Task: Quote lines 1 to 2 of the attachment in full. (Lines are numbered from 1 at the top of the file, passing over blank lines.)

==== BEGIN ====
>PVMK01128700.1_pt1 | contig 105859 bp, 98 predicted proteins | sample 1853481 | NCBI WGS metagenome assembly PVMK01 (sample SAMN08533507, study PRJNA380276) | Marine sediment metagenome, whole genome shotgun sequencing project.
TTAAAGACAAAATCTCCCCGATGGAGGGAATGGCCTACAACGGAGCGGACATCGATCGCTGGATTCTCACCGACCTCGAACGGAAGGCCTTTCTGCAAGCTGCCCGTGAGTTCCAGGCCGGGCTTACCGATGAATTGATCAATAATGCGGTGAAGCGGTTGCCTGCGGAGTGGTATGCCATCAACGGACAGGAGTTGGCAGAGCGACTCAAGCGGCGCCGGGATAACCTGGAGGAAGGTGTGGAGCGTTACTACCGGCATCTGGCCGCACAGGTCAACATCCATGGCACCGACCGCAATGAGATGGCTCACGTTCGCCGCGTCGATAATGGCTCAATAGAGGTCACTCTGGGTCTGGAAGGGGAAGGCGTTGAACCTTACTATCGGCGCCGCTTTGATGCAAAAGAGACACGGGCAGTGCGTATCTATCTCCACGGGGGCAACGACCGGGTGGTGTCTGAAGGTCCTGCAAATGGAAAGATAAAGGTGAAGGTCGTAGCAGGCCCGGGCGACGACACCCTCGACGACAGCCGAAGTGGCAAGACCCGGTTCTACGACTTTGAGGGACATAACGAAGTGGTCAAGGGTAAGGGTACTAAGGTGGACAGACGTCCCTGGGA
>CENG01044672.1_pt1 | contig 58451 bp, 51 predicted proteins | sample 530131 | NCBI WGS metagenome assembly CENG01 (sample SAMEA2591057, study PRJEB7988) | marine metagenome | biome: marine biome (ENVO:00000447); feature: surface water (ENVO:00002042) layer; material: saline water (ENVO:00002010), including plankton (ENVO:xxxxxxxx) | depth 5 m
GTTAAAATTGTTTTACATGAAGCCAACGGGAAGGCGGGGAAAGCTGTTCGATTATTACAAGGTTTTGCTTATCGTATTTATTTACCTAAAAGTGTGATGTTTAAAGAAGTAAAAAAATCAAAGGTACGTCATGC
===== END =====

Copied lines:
>PVMK01128700.1_pt1 | contig 105859 bp, 98 predicted proteins | sample 1853481 | NCBI WGS metagenome assembly PVMK01 (sample SAMN08533507, study PRJNA380276) | Marine sediment metagenome, whole genome shotgun sequencing project.
TTAAAGACAAAATCTCCCCGATGGAGGGAATGGCCTACAACGGAGCGGACATCGATCGCTGGATTCTCACCGACCTCGAACGGAAGGCCTTTCTGCAAGCTGCCCGTGAGTTCCAGGCCGGGCTTACCGATGAATTGATCAATAATGCGGTGAAGCGGTTGCCTGCGGAGTGGTATGCCATCAACGGACAGGAGTTGGCAGAGCGACTCAAGCGGCGCCGGGATAACCTGGAGGAAGGTGTGGAGCGTTACTACCGGCATCTGGCCGCACAGGTCAACATCCATGGCACCGACCGCAATGAGATGGCTCACGTTCGCCGCGTCGATAATGGCTCAATAGAGGTCACTCTGGGTCTGGAAGGGGAAGGCGTTGAACCTTACTATCGGCGCCGCTTTGATGCAAAAGAGACACGGGCAGTGCGTATCTATCTCCACGGGGGCAACGACCGGGTGGTGTCTGAAGGTCCTGCAAATGGAAAGATAAAGGTGAAGGTCGTAGCAGGCCCGGGCGACGACACCCTCGACGACAGCCGAAGTGGCAAGACCCGGTTCTACGACTTTGAGGGACATAACGAAGTGGTCAAGGGTAAGGGTACTAAGGTGGACAGACGTCCCTGGGA